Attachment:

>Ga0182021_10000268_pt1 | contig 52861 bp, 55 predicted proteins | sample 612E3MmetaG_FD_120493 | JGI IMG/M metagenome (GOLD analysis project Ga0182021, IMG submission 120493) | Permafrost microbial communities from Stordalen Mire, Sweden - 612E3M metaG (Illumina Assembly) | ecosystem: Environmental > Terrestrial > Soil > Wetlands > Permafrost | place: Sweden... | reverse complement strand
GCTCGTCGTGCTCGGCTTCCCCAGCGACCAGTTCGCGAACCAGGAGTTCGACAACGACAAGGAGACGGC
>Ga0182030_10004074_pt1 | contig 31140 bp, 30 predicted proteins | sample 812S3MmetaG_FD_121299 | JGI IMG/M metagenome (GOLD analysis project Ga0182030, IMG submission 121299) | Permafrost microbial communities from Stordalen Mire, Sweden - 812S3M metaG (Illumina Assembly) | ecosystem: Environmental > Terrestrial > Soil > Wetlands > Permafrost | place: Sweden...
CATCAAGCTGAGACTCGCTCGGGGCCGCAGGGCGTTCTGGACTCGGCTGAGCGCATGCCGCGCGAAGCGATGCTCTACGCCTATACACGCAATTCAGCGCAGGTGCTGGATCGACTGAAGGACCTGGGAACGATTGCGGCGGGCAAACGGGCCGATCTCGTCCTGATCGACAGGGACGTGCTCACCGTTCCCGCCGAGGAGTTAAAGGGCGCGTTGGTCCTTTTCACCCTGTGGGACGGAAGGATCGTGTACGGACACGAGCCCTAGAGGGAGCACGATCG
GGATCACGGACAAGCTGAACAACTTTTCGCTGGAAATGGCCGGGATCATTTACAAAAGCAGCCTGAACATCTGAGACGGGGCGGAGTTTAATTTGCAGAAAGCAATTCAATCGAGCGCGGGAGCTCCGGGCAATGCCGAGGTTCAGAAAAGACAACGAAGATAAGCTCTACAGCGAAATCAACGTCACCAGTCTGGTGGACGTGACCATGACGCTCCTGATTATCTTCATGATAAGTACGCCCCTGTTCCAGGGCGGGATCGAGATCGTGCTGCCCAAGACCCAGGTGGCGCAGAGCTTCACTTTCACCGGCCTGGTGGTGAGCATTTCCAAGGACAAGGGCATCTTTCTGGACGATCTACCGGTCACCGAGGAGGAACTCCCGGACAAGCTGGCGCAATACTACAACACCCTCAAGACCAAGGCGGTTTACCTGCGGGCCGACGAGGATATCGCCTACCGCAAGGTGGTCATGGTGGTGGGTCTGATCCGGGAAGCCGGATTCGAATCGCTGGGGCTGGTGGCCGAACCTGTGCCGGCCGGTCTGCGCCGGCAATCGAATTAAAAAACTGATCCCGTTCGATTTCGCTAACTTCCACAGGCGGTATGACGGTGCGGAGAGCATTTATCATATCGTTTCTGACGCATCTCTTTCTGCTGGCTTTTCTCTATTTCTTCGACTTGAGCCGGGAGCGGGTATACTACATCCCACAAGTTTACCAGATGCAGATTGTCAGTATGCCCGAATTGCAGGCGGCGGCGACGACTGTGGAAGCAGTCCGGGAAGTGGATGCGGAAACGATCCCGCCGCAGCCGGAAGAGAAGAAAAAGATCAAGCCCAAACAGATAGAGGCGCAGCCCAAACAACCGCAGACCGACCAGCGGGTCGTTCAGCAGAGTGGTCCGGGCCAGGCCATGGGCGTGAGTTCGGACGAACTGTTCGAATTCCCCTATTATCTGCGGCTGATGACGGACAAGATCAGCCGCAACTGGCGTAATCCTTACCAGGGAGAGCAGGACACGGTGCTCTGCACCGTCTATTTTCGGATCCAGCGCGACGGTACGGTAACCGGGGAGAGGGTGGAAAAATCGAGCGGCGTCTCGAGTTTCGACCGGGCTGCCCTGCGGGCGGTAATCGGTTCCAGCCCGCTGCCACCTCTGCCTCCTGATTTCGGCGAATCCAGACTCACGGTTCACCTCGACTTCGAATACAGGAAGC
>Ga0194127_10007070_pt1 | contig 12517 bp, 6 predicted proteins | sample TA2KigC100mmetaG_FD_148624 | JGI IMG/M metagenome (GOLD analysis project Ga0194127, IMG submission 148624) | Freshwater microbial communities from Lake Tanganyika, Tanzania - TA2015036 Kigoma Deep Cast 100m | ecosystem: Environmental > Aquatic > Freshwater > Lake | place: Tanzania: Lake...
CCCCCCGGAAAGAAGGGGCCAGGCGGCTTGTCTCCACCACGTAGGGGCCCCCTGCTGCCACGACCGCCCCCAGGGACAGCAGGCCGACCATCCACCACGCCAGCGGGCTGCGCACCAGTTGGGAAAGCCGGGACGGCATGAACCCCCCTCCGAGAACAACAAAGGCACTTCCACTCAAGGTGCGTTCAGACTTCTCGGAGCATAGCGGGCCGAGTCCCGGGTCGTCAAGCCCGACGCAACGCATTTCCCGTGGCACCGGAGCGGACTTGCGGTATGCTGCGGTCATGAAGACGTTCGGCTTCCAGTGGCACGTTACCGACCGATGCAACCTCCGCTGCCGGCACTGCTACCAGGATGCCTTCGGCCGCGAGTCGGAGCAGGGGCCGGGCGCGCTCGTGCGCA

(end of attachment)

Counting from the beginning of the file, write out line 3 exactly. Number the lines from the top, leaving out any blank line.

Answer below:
>Ga0182030_10004074_pt1 | contig 31140 bp, 30 predicted proteins | sample 812S3MmetaG_FD_121299 | JGI IMG/M metagenome (GOLD analysis project Ga0182030, IMG submission 121299) | Permafrost microbial communities from Stordalen Mire, Sweden - 812S3M metaG (Illumina Assembly) | ecosystem: Environmental > Terrestrial > Soil > Wetlands > Permafrost | place: Sweden...